2 January 1990. I seem to be the only Western playwright not personally acquainted with the new President of Czechoslovakia. I envy him, though. What a relief to find oneself Head of State and not to have to write plays – just make history. And no Czechoslovak equivalent of Charles Osborne snapping at your ankles complaining that the history you’re making falls between every possible stool, or some Prague Steven Berkoff snarling that it’s not the kind of history that’s worth making anyway. I wonder whether Havel has lots of uncompleted dissident plays. To put them on now would he somehow inappropriate. Still, he could write a play about it.
Though I like the sound of Havel, I’m put off by the chic of the kind of people who are now flocking to Prague. I suppose revolutions always attract the wrong people. When I was at Oxford in 1956 some smart Balliol undergraduates felt that the Hungarian Uprising would benefit from their presence. They sent round an appeal for funds, pointing out that a contingent was going from Cambridge, so it was important that Oxford should not be unrepresented, history for them simply the Boat Race carried on by other means.
28 February. At the National Theatre to discuss a possible adaptation of The Wind in the Willows, I run into Tony Harrison the poet. He talks about Trackers, the play he has written and is directing about two papyrologists who piece together the fragments of a satyr play and then take on the central roles, cocks and all. It is to open first in a warehouse at Saltaire, near Bradford, and Tony had to meet the local press to tell them something about the play, the issues it discusses and how it relates to subsequent cultural history. The papers came out the next day all more or less saying the same thing: ‘Mucky Play for Bradford’.
17 May. Sitting outside a café in Regent’s Park Road, A. and I see a transvestite striding up the street with a mane of henna’d hair, short skirt and long skinny legs. It’s the legs that give him/her away, scrawny, unfleshed and too nobbly for a girl’s. He/she has also attracted the attention of someone in the snooker hall above the pub and there’s a lot of shouting. Later, as we are getting into the car, Gary, a young man crippled with arthritis, calls out to A. from the snooker hall. She knows him and asks if it was him that was doing the shouting. ‘Yes,’ he says proudly. ‘You shouldn’t.’ ‘Why?’ he asks. ‘Because,’ I put in weakly, ‘it’s a free country.’ ‘No, it isn’t.’ ‘Well you shouldn’t,’ A. says again: ‘I should think about it’ – meaning, I suppose, that if it’s all right to shout at transvestites, next on the list will be cripples with arthritis. This is lost on Gary, who starts to shout at us too. It’s a comic encounter and the liberal dilemma it poses impenetrable. We mustn’t abuse sexual deviants, but must we also be tolerant of the handicapped who do?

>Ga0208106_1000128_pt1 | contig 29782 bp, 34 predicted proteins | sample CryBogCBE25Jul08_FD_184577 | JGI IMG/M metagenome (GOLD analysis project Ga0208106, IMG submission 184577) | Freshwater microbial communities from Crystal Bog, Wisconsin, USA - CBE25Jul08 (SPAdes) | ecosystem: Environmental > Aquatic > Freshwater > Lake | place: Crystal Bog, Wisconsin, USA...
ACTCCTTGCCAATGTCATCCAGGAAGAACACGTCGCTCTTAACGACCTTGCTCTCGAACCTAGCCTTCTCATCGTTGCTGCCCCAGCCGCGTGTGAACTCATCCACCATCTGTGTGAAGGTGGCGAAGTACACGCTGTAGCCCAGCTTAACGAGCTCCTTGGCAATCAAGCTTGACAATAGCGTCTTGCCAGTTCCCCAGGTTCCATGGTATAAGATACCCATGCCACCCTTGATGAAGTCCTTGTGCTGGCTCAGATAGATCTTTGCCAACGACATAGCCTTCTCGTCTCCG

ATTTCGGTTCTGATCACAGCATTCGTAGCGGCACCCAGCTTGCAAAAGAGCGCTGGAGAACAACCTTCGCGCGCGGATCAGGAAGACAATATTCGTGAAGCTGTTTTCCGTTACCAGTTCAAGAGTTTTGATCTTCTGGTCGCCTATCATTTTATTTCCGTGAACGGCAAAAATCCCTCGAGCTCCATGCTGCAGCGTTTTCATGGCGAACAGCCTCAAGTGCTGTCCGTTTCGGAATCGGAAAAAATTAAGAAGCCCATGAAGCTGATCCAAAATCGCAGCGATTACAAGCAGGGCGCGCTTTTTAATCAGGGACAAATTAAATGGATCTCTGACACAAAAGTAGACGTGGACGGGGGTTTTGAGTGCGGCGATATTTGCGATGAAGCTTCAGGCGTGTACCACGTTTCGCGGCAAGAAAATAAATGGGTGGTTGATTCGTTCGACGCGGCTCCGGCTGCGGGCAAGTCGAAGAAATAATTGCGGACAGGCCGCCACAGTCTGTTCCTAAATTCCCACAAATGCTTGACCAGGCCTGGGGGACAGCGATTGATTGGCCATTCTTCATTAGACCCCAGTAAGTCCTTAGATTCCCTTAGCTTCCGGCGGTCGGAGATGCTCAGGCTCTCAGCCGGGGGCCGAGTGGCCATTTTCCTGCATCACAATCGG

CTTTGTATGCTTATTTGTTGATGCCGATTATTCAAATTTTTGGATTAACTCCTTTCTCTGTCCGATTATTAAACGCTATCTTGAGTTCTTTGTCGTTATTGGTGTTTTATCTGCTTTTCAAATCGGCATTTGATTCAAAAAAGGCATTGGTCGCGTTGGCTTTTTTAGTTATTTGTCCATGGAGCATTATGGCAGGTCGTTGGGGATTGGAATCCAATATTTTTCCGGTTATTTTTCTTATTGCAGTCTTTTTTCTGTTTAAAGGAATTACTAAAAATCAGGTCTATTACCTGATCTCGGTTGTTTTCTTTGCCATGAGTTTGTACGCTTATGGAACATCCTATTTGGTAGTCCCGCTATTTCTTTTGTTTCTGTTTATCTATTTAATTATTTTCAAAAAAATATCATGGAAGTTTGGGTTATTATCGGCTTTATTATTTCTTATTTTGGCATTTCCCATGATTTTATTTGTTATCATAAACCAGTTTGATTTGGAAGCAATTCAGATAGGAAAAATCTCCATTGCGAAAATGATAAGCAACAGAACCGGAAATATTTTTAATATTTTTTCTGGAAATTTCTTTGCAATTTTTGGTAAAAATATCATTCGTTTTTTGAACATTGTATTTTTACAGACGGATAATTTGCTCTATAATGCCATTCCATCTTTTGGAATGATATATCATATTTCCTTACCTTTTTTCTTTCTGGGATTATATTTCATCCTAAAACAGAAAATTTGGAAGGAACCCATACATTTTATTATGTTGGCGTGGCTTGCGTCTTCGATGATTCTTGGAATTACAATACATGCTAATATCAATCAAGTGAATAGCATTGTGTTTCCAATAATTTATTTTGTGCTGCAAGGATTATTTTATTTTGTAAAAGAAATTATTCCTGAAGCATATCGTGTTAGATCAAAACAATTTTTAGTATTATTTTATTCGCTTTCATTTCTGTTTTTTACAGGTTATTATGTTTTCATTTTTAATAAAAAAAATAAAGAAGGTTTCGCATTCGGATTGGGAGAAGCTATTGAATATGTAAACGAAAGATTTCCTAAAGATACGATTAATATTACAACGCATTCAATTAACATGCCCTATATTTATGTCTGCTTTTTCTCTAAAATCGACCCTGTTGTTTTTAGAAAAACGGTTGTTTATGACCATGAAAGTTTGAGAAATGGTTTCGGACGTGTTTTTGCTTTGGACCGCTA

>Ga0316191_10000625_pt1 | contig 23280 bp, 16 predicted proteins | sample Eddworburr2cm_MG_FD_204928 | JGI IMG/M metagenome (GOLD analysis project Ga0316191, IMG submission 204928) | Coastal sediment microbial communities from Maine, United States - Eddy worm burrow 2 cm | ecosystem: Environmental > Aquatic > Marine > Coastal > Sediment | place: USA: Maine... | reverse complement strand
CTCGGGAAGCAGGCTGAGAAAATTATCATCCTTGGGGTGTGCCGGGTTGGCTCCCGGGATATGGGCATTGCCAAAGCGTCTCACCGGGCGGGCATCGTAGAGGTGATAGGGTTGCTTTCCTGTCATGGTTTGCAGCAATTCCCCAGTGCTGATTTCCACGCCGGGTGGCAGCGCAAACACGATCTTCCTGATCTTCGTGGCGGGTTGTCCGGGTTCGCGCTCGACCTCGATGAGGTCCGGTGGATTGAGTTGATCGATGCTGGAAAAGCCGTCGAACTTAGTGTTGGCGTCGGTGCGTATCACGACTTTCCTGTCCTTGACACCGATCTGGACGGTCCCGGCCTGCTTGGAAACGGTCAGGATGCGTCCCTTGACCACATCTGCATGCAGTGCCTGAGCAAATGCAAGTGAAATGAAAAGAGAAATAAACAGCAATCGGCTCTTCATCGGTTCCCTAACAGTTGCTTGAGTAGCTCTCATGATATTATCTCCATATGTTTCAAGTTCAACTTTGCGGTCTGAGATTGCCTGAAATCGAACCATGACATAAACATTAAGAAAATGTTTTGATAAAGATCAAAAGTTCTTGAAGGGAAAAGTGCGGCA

28 May. As I am coming out of the house around six o’clock a young man runs past, half-naked and brandishing a hammer. He is in leather trousers and boots and his head is shaved except for a little tuft at the back. He pauses outside No 20, at which point, the man in full view, a police car roars up the street. ‘Oh, so it’s not him they’re looking for’ is my reaction, confirmed when a second car hurtles round the corner, past the man and up the street. The young man has run across the road and hidden in the garden of No 73 as a third police car speeds past. An old man who has been observing the proceedings points a shaking hand at the garden where the young man is hiding, but the police car takes no notice of him either. More police cars arrive until there are seven in all, backed up the street, all full of policemen, not one of whom has yet got out of the car. There is now a lot of high-speed manoeuvring, flashy reversing, zooming and stopping as the rear cars begin to turn round. In the course of this James R. goes over to one of the cars and asks them if they are looking for the man with a hammer, whereupon a policeman leaps from the car, and ignoring the open gate, vaults theatrically over the garden wall, shouting, ‘Here, we want you!’ and the young man is taken away without a struggle.
The presence of seven cars, and at least twenty policemen not one of them with the sense just to walk up the street, makes me feel the young man deserved to get away with it. And hammer or no hammer, I think he wasn’t really a skinhead. Then I realise, absurdly, that what made me think of him as somehow more sensitive, a creature of conviction even, was that little knot of hair at the back.
5 June. R. has won his first ever prize at school. It is for the boy who kept his head in the hole longest while the others threw wet sponges at him.